Additional Valuable Nuggets of Advice

  • Pathway to a healthy weight is slow and steady, demanding patience and time
  • Cook healthy meals at home instead of dining out
  • Eat slowly, deliberately and mindfully
  • Eat as if you were dining with your cardiologist and dentist
  • Get sufficient quality and quantity of sleep to help keep the pounds off
  • Avoid late night meals and excessive snacking
  • Eat only when physically hungry with the goal of satiety and not fullness
  • Stay well hydrated as it is easy to confuse hunger with thirst
  • Exercise portion control, especially at restaurants where portions are often supersized
  • Order dressings and sauces on the side to avoid drowning salads and pasta meals in needless calories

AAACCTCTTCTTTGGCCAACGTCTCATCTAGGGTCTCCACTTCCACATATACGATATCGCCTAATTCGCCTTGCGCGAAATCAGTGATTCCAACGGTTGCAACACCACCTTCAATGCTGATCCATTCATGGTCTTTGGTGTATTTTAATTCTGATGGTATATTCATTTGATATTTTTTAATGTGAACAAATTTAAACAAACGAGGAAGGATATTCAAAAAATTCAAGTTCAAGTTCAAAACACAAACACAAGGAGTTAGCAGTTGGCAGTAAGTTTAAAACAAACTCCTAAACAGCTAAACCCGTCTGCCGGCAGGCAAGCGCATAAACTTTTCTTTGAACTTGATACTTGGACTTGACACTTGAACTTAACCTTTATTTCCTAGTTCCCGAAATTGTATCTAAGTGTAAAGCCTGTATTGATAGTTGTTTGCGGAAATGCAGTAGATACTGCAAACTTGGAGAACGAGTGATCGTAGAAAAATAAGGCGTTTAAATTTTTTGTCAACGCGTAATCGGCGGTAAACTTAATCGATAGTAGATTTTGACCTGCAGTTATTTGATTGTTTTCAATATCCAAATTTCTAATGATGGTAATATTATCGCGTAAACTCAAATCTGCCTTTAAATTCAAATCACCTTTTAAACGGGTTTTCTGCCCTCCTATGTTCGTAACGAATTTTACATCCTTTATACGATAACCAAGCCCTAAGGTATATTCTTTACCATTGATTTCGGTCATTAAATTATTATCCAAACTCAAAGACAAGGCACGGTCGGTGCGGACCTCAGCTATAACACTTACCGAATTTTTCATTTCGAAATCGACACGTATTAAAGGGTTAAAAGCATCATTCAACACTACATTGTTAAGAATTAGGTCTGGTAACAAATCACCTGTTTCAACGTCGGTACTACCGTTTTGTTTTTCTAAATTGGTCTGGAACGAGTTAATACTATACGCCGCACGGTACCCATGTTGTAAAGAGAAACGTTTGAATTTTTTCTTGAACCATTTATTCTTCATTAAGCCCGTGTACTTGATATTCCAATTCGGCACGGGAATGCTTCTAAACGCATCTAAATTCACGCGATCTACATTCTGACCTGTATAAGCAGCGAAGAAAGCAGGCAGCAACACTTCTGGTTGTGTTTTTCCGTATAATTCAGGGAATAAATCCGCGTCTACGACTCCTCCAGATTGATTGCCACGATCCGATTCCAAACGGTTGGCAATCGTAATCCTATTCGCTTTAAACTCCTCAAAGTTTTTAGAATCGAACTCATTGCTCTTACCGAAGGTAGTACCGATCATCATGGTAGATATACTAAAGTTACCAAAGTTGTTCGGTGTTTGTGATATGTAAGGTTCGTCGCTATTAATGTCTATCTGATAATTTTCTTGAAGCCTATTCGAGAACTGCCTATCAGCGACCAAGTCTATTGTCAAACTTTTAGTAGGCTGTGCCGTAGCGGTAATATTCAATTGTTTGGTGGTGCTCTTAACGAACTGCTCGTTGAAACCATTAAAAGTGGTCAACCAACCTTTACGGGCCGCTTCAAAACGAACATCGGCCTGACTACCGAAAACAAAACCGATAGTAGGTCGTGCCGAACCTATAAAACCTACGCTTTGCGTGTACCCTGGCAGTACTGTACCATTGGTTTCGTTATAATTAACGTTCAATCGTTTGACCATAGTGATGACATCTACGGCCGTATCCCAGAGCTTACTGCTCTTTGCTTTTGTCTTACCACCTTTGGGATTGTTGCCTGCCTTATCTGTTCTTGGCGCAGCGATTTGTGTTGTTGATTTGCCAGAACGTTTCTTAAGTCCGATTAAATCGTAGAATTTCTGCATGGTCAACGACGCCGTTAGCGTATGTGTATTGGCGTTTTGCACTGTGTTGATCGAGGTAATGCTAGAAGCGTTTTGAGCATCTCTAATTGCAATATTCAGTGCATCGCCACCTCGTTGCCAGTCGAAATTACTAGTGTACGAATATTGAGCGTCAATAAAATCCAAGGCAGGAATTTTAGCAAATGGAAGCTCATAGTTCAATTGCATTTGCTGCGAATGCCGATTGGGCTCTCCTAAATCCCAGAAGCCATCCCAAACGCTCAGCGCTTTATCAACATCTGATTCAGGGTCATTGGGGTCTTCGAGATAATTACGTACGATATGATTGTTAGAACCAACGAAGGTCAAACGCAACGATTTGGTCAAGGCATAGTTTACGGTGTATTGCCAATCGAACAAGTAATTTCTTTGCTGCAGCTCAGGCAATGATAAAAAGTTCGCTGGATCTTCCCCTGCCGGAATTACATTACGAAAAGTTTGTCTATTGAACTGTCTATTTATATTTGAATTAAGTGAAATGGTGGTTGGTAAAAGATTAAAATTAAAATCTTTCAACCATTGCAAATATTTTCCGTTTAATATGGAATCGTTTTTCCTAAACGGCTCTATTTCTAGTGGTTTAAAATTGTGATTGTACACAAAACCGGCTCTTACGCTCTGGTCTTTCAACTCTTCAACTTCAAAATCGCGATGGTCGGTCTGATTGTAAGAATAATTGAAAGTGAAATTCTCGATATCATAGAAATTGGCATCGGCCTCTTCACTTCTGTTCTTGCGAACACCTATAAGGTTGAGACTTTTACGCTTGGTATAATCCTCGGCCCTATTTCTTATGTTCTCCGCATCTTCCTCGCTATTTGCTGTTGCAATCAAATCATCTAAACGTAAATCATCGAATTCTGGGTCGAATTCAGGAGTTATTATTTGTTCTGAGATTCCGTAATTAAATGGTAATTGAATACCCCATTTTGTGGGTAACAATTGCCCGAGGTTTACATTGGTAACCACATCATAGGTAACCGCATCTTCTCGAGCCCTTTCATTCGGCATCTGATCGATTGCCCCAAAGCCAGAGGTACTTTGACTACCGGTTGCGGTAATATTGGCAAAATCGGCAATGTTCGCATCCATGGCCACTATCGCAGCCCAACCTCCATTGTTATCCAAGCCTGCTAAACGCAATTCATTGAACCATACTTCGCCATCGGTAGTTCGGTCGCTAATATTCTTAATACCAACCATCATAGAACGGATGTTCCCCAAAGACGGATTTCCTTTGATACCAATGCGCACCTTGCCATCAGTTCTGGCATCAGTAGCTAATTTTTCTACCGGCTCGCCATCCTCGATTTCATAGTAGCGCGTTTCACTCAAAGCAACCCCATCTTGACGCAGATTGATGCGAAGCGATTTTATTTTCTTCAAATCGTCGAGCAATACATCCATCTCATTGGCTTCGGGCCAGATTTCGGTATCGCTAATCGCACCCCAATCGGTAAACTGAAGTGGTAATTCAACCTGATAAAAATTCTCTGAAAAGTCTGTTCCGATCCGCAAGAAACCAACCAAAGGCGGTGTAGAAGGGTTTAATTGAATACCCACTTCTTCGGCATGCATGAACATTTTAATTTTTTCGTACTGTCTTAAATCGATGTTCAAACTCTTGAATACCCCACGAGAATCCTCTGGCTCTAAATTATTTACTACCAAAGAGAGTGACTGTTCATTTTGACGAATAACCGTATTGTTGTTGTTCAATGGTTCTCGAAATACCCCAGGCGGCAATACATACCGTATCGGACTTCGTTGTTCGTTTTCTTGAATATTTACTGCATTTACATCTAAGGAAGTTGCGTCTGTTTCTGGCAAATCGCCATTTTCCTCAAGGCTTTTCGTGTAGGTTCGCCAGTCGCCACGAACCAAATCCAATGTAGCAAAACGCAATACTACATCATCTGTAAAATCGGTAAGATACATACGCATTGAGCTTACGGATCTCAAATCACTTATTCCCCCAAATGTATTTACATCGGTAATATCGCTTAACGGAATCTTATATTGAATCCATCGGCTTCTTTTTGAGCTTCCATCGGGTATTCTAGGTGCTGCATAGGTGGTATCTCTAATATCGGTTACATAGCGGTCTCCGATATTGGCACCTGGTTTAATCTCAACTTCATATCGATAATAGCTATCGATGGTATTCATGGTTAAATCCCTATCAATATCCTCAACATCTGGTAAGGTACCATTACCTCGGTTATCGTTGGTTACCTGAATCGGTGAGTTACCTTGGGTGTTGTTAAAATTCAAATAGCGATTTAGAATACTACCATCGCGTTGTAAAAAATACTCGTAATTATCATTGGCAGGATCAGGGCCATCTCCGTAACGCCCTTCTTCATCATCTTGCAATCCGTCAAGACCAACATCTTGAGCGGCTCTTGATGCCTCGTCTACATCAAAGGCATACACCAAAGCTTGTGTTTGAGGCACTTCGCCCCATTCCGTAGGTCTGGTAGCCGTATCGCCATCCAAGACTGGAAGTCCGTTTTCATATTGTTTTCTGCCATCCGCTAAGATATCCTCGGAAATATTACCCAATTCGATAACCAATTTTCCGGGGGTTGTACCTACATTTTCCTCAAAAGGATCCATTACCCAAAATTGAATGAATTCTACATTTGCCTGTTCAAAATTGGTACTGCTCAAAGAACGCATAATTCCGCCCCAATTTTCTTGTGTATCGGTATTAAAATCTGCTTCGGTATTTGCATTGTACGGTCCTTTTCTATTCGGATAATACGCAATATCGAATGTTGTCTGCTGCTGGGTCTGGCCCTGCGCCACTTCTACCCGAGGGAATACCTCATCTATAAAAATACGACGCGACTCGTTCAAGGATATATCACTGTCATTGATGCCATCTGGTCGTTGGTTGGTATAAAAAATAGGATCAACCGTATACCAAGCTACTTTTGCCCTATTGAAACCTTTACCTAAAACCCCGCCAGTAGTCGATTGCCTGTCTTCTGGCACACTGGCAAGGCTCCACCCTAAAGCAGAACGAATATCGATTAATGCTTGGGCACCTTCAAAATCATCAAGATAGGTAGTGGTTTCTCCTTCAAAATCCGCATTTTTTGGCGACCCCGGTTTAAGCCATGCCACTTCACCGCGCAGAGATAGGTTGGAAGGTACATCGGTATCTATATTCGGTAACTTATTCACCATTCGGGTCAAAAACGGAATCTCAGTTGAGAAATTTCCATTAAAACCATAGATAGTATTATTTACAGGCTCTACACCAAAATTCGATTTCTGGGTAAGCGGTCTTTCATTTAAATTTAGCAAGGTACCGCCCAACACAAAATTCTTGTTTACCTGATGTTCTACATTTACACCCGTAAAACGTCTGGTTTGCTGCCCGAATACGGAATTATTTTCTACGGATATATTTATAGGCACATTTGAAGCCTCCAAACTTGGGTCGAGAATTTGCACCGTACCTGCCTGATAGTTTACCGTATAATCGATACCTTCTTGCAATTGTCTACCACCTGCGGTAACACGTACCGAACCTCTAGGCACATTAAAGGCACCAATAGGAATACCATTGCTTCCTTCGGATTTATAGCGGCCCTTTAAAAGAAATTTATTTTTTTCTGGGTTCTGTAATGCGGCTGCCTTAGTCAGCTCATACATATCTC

• Do not skip meals
  • Keep healthy foods accessible
  • Perishable food with a limited shelf life is much healthier than a non-perishable item that lasts indefinitely, as do many processed items
  • Read nutritional labels as carefully as if you were reading the label on a bottle of medicine
  • Avoid foods that contain unfamiliar, unpronounceable, or numerous ingredients
  • Avoid foods that make health claims, since real foods do not have to make claims as their wholesomeness is self-evident
  • Avoid food with preservatives, hormones, antibiotics, pesticides, artificial colors, etc.
  • Plants that are naturally colorful are usually extremely healthy
  • “Organic” does not imply healthy or low-calorie
  • Use small plates and bowls to create the illusion of having “more” on your plate
  • Let the last thing you eat before sleep be healthy, natural and wholesome (e.g., a piece of fruit)—you will feel good about yourself when you get into bed and even better in the morning